Skeletal Remains unleash burst of traditional death metal with punishing ‘Devouring Mortality’

We try to open these pieces with introductory comparisons to life or politics or something that relates to the music in question we’re about to discuss. It gets tiring. I sat here for minutes before trying to think of a way to begin what I wanted to say. There are times when just jabbing at the heart of the matter works best, and so let’s do that.

There’s something great about a tried-and-true death metal record that doesn’t try to be something it’s not, doesn’t aim to start any new trends, and just wants to deliver the goods. That’s exactly what you get with “Devouring Mortality,” the punishing third record from California death metal crew Skeletal Remains. Reeking of the stench of the early ’90s (in a good way!), this trio rips out 11 songs packed into a perfectly portioned 44 minutes that scratch that deep itch for a really good, honest death metal display. That doesn’t mean it’s run of the mill by any means. It’s wickedly executed, mashing power generated by these three guys—vocalist/guitarist Chris Monroy, guitarist Adrian Obregon, bassist Adrius Marquez—who pour every ounce of precision and violence into this thing.

“Ripperology” starts the record thrashing away, with gnarly vocals chewing your skin, and the leads spraying. Atmosphere is injected, and eerie bells bring fear, while everything ends on manic cries and a blistering outburst. “Seismic Abyss” has a flurry of guitars and death chugging, as the howls are spat out, and the track delivers pain. The pace changes later, smearing its fury, while a blinding solo gets us to our blistering finish. “Catastrophic Retribution” is punchy and really has that ’90s sense to it. The vocals crush while the leads send blinding lights before things slow down and take on doomy sentiments. Then, of course, it speeds up and breaks necks over its final minutes. The title cut bursts with speed, with the vocals scraping and the leads having a nice vintage feel to them. “Torture Labyrinth” has a cool intro with alien guitars abound, and then the band starts delivering pain. The vocals are comprised of shrieks while the drums blister, and the guitars go off on an exploratory mission. “Grotesque Creation” opens with a great riff, the drums rumbling, and the tempo sprawling back and forth. The music swims through the madness, hitting some interesting curves before fading away.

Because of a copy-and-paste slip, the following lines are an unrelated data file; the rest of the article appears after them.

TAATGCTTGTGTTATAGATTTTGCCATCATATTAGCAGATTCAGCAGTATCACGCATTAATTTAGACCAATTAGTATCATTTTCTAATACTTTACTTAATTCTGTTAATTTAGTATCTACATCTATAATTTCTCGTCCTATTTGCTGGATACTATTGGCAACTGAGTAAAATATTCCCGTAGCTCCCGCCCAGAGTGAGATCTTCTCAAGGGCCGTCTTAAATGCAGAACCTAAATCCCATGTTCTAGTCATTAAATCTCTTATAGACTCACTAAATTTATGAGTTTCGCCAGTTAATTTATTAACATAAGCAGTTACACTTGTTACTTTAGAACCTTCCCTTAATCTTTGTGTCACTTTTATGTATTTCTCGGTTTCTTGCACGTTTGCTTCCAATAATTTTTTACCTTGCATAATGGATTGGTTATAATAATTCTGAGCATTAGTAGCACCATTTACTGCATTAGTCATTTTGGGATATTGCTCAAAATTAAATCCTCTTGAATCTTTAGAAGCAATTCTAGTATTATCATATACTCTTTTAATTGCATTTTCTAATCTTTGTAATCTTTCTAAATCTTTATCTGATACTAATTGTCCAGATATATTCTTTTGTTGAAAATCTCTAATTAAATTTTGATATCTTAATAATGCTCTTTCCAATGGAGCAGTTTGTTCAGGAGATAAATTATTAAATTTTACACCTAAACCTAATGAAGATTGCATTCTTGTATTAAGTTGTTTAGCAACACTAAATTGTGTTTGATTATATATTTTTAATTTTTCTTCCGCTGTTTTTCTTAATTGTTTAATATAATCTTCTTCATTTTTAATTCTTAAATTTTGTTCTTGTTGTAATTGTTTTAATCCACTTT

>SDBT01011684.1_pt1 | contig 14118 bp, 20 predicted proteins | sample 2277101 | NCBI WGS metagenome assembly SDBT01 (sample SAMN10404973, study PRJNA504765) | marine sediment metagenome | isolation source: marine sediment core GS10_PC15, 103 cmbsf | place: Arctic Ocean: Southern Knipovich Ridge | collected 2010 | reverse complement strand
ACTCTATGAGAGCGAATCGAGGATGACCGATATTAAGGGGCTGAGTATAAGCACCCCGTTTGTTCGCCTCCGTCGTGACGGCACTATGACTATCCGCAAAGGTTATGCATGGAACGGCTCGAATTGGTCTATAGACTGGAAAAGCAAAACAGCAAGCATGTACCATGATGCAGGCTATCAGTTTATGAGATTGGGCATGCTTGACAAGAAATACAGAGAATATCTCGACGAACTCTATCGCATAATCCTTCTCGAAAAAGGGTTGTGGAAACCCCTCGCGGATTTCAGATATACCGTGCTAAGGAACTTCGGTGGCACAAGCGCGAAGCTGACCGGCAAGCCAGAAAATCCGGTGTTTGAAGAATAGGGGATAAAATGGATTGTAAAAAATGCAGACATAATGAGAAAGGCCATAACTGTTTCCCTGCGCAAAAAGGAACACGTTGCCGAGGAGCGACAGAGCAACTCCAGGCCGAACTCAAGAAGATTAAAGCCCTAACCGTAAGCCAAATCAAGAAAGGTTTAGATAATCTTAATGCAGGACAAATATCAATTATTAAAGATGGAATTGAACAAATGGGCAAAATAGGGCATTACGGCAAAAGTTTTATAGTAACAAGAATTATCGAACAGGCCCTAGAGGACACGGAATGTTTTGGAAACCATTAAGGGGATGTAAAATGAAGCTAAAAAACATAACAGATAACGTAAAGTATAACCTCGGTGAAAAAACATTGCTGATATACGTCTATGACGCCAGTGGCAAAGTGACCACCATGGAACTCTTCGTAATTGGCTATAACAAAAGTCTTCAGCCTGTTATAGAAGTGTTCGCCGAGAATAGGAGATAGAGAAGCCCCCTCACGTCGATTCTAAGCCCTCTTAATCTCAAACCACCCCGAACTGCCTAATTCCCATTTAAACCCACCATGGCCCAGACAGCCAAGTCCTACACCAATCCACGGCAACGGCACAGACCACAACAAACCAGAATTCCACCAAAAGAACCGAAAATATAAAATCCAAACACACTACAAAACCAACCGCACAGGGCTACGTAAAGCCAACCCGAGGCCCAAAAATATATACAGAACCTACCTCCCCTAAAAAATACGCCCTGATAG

“Parasitic Horrors” has vocals that come at you like shrapnel while the guitars twist your brain, and the tempo leaves bruising. The soloing is fluid and swelling, and then everything bursts, sending guts and bones everywhere. “Mortal Decimation” goes off the rails from the start, sending you into a panic attack as the swings start coming. Growls and piercing yells combine, while the playing then leaves you dizzy and reaching for walls to balance. The soloing then splatters, as an echo effect intensifies your confusion. “Lifeless Manifestation” provides a brief pull back, as it’s a short instrumental cut with demonic howls in the background, and it all spills into “Reanimating Pathogen.” There, confounding melodies arrive and twist your senses, while the vocals shred, and the guitars take over. Some interesting colors are added to the mix before the band rips away, dual leads glow, and we come to a crunchy crash landing. Closer “Internal Detestation” has a strong, riveting start while wildly howled vocals attack, and some insane solo work arrives. The guitars then intertwine, sending fire, and the track begins mashing before coming to a searing end.

You’ll find more futuristic stuff with other bands, but I doubt that bothers Skeletal Remains. This band does what it does very well, evidence of which can be found on “Devouring Mortality.” This is no-nonsense death played with some exploratory flourishes that always gives back ample amounts of power. There’s something to be said for consistency, and Skeletal Remains are packed with that.

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